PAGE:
Position: Girls / Women with herpes » What Causes Herpes?
The source of herpes is not known. Many researchers believe that the virus is transmitted through sexual contact, and consider it a sexually transmitted disease. Herpes may be spread through contact with the blisters at any time that they are visible. Men may have blisters in their urethras, where they cannot be seen. They may be unaware of a mild attack and transmit the disease unwittingly.
The herpes viruses enter the skin or mucous membrane through tiny, even microscopic, breaks in the tissue. Because an infected person may transmit the disease even when he or she does not have signs or symptoms of herpes, avoiding sexual contact with someone with active blisters does not guarantee protection against the infection.
Individual outbreaks of herpes vary among affected people in terms of their frequency and severity. Outbreaks can be related to the function of the immune system and are typically worse in cases in which the immune system is suppressed. For example, at times of physical or emotional stress, during illness, or when you are taking certain medications.
HSV infection is transmitted by direct person-to-person contact. Genital herpes is acquired through sexual contact of any type that involves contact with the genital areas. Genital herpes can also be caused by mouth to genital contact with a person who has cold sores or herpes infection of the mouth. Transmission from an infected male to a female partner is more likely than transmission from an infected woman to a male partner.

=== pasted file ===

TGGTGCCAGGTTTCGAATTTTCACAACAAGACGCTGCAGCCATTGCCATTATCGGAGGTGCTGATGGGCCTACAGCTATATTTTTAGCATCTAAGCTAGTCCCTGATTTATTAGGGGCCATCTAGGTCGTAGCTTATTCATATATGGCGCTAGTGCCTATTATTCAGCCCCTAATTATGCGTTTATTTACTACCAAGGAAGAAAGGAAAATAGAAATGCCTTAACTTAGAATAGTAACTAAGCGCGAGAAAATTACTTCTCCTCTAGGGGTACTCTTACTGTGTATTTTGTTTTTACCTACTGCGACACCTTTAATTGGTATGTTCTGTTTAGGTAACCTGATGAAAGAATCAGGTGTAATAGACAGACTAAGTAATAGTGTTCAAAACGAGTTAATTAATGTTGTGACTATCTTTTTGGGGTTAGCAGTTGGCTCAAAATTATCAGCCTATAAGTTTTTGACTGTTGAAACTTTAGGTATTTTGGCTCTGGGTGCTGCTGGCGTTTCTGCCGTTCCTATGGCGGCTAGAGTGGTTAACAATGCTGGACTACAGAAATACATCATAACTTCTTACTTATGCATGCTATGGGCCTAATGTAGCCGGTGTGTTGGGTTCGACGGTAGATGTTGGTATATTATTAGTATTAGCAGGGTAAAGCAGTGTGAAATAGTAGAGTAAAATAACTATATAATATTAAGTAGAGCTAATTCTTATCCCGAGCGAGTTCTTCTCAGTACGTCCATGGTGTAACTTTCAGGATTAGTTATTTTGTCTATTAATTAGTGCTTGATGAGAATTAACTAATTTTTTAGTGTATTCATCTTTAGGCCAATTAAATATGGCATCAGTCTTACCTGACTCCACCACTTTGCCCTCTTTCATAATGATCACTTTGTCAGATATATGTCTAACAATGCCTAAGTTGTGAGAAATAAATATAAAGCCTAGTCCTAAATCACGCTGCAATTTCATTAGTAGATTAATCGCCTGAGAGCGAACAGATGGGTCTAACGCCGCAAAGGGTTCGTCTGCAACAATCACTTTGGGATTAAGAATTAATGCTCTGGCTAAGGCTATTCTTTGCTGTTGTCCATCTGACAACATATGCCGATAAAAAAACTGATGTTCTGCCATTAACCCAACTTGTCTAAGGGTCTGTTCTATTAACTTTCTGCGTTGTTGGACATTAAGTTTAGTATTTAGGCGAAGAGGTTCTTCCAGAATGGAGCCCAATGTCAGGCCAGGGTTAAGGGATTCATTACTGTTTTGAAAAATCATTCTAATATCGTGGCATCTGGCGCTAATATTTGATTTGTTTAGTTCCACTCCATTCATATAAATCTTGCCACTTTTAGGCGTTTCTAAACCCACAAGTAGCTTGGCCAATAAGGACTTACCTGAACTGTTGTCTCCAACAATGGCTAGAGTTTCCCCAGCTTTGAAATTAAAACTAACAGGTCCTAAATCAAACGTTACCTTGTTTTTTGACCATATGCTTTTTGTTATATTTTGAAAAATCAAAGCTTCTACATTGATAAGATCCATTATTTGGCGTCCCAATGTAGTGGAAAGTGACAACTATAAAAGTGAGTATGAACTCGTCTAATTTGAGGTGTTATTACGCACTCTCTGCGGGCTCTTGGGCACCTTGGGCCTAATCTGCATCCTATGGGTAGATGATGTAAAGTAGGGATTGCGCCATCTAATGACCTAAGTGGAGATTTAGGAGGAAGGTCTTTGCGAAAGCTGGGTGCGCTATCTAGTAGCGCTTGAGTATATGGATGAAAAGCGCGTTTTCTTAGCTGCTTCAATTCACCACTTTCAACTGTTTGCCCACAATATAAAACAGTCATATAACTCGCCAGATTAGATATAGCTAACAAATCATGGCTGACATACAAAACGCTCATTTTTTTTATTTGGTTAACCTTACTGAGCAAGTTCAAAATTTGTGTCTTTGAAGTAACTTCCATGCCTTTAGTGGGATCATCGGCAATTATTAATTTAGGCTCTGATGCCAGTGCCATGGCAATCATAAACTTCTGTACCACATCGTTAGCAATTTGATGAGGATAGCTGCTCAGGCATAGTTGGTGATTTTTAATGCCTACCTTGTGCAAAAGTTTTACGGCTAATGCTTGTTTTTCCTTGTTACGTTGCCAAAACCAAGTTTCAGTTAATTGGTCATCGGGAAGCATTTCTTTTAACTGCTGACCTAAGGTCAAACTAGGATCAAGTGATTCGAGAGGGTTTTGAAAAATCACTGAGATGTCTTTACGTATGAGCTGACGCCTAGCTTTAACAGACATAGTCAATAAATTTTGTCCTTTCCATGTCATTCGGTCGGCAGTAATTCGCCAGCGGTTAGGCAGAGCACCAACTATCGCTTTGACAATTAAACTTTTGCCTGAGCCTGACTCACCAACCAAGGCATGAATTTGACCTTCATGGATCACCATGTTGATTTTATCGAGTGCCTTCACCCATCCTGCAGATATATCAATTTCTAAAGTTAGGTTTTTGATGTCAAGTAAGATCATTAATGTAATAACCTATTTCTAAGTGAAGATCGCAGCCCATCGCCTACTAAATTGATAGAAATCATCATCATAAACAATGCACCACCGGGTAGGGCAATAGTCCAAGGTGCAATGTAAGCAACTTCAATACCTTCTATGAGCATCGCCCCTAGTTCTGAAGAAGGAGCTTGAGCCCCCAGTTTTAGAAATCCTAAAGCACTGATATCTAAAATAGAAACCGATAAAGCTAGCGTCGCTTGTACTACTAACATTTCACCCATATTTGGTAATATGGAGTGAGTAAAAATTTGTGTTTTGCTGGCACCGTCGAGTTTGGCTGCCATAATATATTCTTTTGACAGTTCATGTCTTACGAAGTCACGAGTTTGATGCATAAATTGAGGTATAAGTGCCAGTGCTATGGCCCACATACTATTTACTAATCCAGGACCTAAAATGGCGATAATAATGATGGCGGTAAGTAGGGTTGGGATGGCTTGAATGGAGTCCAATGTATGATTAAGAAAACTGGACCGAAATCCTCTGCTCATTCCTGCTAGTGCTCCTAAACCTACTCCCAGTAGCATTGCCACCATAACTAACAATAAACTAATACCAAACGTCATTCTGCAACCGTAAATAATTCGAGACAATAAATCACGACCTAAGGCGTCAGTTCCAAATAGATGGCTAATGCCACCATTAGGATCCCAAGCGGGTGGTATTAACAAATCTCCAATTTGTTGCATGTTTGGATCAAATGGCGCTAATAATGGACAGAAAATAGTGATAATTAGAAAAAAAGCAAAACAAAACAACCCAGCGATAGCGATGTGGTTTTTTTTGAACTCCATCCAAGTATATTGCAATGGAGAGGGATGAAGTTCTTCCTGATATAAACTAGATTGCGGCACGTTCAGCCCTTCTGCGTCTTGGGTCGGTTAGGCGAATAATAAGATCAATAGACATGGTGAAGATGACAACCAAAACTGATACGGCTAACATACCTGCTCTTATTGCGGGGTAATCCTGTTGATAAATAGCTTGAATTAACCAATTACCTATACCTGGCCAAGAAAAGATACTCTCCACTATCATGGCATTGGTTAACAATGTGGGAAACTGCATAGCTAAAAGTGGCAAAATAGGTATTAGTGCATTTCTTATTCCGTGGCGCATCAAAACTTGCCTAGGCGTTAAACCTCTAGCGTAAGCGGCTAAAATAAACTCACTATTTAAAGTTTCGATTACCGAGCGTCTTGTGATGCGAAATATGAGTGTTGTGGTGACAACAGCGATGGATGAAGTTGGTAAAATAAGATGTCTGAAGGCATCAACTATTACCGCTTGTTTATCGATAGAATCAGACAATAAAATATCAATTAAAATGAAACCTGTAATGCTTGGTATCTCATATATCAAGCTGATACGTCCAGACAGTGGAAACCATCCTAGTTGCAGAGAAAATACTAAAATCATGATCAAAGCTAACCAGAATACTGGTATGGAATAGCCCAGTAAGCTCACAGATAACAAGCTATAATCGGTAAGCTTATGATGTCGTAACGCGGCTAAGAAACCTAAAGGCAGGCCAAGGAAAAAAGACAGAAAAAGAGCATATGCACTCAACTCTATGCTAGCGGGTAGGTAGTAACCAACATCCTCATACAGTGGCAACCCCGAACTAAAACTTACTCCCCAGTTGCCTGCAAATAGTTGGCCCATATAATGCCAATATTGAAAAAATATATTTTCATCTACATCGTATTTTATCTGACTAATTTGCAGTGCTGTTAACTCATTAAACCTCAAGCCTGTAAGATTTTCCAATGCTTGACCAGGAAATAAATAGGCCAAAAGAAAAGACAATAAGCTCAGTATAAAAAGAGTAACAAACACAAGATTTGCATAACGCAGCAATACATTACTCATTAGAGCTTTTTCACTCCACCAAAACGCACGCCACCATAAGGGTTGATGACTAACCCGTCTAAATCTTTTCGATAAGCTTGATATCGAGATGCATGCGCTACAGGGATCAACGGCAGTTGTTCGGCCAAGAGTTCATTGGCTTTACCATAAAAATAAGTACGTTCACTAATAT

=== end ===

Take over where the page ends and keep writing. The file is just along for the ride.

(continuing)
In most cases where the characteristic signs and symptoms are present, they are sufficient to establish a diagnosis of genital herpes infection, although some evidence exists that because of atypical presentations, missed clinical diagnoses can be high. Laboratory tests, such as viral culture and nucleic acid amplification tests to detect the genetic material of the virus, are also available. Immunologic tests to identify antibodies to genital herpes are other possible tests to establish whether infection has occurred.
There is no cure for genital herpes, and once a person is infected with genital herpes, the infection persists throughout the individual's life, with the potential for recurrent outbreaks. However, there are medications that can reduce the severity and frequency of outbreaks and treatments to manage the symptoms.
Antiviral medications are available that can help manage the severity and duration of outbreaks, if taken immediately prior to (when there are tingling or unusual skin sensations but no blisters) or within 24 hours of an outbreak. The medications typically used are acyclovir (Zovirax), famciclovir (Famvir), or valacyclovir (Valtrex). These are all typically taken orally. In severe cases of viral infection, antiviral medications may be given intravenously, but this is not typically done for genital herpes. Topical medications that are applied directly to the sores are also available, but these are less effective than oral medications and are not generally used.
All of these medications may also be given as suppressive therapy to decrease the number of outbreaks in people who have frequent outbreaks (more than six outbreaks per year).
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